He said she said indeed but with the added complication that it really looks like a wet cleaning scratch and not like one caused by the stamping tool Leica uses. It must have been something like a screwdriver slipping if Leica caused it, and how to prove that? We are in the realm of speculation here. 

Not entirely.  We’re not talking a criminal burden of proof, but simply balance of probabilities.  I’m not quite ready to say to him that he has no fall back.  The scratch could easily have been at Leica or after delivery (just looking at the scratch.  He doesn’t need to prove how it was caused, simply that on balance he didn’t scratch it.

If Tim can establish that the scratch was apparent in the images he took immediately after the camera was returned, then it tends more to being a Leica problem.  Of course, if it can’t be proven either way, Leica could agree to share the cost.

Then again, they could just dig their toes in, and Tim would be left with little to do but pay for the repair.

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Yes, on one level you are right. To Leica’s credit they are open to reason as they attributed a focusing error ( on a D Lux IIRC) to impact damage because of a dent, but accepted my statement that the dent was already there when the error occurred. So my first step would be to reason with them and if (when?) that fails claim on insurance. However, we must take into account that this is Germany and matters like this are often resolved in court. 

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1 hour ago, IkarusJohn said:

Not entirely.  We’re not talking a criminal burden of proof, but simply balance of probabilities.  I’m not quite ready to say to him that he has no fall back.  The scratch could easily have been at Leica or after delivery (just looking at the scratch.  He doesn’t need to prove how it was caused, simply that on balance he didn’t scratch it.

If Tim can establish that the scratch was apparent in the images he took immediately after the camera was returned, then it tends more to being a Leica problem.  Of course, if it can’t be proven either way, Leica could agree to share the cost.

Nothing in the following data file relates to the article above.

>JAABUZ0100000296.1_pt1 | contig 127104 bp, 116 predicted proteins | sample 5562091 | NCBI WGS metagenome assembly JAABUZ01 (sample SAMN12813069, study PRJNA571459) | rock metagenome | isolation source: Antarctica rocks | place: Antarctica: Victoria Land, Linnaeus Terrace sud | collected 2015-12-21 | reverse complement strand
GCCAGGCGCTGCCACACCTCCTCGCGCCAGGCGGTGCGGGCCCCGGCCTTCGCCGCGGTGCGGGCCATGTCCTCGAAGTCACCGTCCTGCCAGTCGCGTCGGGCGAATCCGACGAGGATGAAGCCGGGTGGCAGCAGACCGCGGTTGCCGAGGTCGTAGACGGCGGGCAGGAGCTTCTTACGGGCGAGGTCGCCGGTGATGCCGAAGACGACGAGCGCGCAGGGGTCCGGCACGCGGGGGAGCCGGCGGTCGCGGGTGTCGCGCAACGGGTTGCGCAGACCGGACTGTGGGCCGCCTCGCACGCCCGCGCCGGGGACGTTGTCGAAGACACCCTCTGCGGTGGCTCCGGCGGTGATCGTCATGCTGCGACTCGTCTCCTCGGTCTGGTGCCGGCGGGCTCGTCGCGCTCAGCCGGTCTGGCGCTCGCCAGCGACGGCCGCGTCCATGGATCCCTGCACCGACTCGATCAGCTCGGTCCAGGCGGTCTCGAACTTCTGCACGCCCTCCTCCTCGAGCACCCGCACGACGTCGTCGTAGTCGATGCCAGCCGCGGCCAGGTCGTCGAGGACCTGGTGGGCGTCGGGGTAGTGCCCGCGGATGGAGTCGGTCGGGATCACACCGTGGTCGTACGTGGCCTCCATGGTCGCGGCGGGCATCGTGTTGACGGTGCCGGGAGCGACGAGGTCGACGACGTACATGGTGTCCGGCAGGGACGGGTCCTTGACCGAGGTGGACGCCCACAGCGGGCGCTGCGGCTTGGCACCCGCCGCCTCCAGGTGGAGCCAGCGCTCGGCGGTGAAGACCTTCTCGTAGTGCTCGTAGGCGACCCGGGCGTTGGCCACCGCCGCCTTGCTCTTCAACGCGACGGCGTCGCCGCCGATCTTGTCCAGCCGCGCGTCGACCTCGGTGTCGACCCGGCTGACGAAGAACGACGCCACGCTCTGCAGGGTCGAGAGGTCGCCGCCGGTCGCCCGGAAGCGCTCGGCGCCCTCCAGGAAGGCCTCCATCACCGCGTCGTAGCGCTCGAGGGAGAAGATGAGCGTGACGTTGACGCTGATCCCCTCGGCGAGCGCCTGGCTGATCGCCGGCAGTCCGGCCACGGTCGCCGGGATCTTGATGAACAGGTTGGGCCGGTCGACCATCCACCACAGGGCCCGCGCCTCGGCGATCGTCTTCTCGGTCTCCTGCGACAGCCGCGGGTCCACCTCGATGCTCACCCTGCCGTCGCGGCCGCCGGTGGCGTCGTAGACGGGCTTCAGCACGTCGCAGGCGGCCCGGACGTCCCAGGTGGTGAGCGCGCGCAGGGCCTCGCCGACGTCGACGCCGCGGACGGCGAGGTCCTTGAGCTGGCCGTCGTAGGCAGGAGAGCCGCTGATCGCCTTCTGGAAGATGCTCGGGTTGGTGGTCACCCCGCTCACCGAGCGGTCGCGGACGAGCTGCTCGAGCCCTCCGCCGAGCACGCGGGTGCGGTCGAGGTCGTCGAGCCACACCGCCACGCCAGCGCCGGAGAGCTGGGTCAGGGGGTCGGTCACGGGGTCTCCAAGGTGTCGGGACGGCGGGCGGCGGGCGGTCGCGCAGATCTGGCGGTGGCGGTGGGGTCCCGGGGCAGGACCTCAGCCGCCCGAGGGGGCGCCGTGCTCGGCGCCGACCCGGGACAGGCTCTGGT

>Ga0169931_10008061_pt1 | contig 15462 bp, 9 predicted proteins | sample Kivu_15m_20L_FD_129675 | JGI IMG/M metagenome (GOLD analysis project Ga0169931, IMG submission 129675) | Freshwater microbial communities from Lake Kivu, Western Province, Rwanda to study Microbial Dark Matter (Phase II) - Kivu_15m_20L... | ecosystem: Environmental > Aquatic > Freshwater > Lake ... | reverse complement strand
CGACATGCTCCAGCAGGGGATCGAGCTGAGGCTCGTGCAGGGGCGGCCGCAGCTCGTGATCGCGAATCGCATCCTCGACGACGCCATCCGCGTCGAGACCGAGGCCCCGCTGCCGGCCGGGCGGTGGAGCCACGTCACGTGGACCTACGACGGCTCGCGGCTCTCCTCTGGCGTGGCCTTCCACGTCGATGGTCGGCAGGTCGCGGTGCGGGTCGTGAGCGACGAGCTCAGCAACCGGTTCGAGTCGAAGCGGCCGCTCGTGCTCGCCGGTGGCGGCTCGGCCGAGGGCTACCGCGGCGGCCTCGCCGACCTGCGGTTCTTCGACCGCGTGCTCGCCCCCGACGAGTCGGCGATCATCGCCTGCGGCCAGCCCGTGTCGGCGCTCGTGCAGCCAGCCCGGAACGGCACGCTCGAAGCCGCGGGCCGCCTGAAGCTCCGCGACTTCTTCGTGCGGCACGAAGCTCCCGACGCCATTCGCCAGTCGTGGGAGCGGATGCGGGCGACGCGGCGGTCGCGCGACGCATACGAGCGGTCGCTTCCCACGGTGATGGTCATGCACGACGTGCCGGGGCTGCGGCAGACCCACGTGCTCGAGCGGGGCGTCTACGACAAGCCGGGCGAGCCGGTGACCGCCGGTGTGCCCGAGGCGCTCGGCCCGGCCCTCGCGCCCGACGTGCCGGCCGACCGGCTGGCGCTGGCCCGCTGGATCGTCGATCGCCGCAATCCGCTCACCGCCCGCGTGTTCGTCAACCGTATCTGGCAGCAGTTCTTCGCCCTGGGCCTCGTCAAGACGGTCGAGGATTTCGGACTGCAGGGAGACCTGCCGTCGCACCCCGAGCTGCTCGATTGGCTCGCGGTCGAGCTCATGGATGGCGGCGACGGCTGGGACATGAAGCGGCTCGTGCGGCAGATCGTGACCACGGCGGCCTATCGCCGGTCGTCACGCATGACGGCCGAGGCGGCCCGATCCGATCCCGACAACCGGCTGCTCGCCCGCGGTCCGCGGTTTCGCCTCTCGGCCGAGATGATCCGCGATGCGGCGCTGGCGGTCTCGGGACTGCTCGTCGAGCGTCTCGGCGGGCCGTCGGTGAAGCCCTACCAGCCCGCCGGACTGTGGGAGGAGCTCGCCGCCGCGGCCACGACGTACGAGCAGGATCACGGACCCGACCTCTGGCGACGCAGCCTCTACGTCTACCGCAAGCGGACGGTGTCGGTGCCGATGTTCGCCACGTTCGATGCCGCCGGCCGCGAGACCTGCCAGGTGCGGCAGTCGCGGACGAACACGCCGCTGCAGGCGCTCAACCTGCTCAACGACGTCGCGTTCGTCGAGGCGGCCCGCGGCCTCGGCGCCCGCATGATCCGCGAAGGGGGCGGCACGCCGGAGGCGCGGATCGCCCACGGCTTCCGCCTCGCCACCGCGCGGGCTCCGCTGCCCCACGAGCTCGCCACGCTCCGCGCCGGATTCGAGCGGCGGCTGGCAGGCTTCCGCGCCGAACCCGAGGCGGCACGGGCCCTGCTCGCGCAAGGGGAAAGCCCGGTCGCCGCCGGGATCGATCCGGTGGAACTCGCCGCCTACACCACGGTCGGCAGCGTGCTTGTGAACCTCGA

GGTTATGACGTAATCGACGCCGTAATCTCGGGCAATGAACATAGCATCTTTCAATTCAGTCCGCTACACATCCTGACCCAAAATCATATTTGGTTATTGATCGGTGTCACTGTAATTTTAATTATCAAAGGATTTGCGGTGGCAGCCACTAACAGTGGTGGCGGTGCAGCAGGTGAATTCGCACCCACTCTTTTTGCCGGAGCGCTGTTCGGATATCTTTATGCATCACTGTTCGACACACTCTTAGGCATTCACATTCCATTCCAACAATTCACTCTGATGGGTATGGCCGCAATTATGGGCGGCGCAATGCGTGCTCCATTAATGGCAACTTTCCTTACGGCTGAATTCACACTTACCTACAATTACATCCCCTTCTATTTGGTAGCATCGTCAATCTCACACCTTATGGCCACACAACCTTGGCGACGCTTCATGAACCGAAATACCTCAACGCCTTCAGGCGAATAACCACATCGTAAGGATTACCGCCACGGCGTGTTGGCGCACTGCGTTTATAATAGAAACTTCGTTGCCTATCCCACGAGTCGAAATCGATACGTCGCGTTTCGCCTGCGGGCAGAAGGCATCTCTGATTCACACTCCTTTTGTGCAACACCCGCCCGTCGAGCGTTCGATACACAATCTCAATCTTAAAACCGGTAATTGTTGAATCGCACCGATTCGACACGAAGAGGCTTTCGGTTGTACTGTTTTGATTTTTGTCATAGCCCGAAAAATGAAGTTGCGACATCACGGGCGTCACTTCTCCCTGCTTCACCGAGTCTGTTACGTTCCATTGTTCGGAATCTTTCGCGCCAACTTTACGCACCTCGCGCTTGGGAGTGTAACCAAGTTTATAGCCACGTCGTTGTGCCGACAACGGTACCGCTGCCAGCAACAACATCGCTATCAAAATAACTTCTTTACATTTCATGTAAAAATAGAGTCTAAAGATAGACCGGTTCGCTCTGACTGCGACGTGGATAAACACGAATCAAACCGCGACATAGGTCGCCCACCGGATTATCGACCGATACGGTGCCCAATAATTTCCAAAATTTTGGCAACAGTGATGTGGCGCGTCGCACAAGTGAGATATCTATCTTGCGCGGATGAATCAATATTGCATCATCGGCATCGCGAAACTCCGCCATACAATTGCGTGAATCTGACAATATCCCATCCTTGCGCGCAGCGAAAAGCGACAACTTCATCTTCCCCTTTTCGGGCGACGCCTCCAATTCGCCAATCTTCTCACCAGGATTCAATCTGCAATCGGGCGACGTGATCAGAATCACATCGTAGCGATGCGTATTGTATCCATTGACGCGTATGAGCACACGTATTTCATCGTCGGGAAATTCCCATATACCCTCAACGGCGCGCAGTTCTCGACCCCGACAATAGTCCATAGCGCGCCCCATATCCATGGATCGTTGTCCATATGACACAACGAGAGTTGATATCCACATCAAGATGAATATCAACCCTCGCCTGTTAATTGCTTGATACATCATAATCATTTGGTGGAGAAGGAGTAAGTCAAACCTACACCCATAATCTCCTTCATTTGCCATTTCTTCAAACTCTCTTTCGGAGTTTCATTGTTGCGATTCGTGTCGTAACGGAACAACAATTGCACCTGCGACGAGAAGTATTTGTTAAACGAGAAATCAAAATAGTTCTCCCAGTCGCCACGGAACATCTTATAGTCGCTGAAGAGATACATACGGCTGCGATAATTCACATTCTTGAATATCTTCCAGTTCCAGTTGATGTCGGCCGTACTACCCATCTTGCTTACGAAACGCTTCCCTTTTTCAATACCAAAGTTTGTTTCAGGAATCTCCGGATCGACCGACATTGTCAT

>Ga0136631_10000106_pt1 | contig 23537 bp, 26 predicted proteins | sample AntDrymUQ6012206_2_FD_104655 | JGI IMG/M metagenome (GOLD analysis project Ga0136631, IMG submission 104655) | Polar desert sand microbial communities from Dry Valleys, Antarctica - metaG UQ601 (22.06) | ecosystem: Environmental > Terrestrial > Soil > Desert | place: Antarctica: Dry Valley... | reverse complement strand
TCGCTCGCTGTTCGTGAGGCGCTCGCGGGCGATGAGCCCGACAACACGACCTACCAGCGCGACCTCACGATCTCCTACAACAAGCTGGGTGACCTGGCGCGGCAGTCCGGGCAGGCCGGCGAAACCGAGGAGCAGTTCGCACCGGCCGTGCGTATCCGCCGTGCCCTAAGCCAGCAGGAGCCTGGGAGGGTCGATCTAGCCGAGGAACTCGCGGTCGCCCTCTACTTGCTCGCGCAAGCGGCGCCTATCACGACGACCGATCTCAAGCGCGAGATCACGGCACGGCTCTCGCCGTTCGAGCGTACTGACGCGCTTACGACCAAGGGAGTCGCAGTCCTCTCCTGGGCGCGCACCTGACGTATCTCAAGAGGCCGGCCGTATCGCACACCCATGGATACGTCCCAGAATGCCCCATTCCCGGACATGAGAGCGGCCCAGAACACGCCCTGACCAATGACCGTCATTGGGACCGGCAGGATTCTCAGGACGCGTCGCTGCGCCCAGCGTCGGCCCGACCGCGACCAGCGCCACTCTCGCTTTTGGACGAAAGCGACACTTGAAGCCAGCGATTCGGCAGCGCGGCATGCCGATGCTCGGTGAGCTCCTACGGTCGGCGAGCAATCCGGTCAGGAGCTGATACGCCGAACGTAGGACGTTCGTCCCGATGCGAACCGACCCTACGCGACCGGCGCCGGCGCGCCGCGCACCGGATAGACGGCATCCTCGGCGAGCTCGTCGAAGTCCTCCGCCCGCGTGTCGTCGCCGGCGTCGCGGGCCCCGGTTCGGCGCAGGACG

Then again, they could just dig their toes in, and Tim would be left with little to do but pay for the repair.

The trouble is that I have parsed two sets of images really carefully, including finding those with as neutral as possible a background in the area of the scratch and with (reported) apertures of f5.6 or tighter. These two sets are:

1) post the first repair 

2) post the discovery of the scratch

in neither set of images - other than those shot specifically to show the scratch - in other words in no ‘real world’ image is the effect of the scratch visible even with extreme processing efforts to push its visibility. 

There is another issue with the camera too: the red shutter speed LED display is missing a segment. Only when showing shutter speed, not when showing exposure compensation (!!!!) so that is being covered by warranty. Which means I’m losing it for three months anyway. So I really would like to get the scratch fixed because one day (maybe a seascape or a snow scene) it will show up. If I can make it show up shooting a plain white window blind then it is always a risk. And then there’s the resale value issue. 

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3 hours ago, tashley said:

So I really would like to get the scratch fixed because one day (maybe a seascape or a snow scene) it will show up. If I can make it show up shooting a plain white window blind then it is always a risk. And then there’s the resale value issue. 

Over 2000 euros is a heck of a price vs using a spot healing brush or stamp brush in LR or PS for the few images you might actually post or print. Personally I would just get the camera back and deal. That said, Leica should be more reasonable about this, esp considering how I would assume your Leica gear warranty list looks like from over the years. One customer service solution would be perhaps meeting you halfway. Sometimes this company leaves me with a bitter taste in the mouth, despite my daughter being named Leica - yes, in for life. 

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19 minutes ago, charlesphoto99 said:

Sometimes this company leaves me with a bitter taste in the mouth, despite my daughter being named Leica - yes, in for life. 
 

OMG I had a niece called Summicron but she was a little off centre so we sent her back…

Edited by tashley
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8 hours ago, jaapv said:

Yes, on one level you are right. To Leica’s credit they are open to reason as they attributed a focusing error ( on a D Lux IIRC) to impact damage because of a dent, but accepted my statement that the dent was already there when the error occurred. So my first step would be to reason with them and if (when?) that fails claim on insurance. However, we must take into account that this is Germany and matters like this are often resolved in court. 

Go to court, don’t go to court - the issue’s the same.  Waste of money both ways.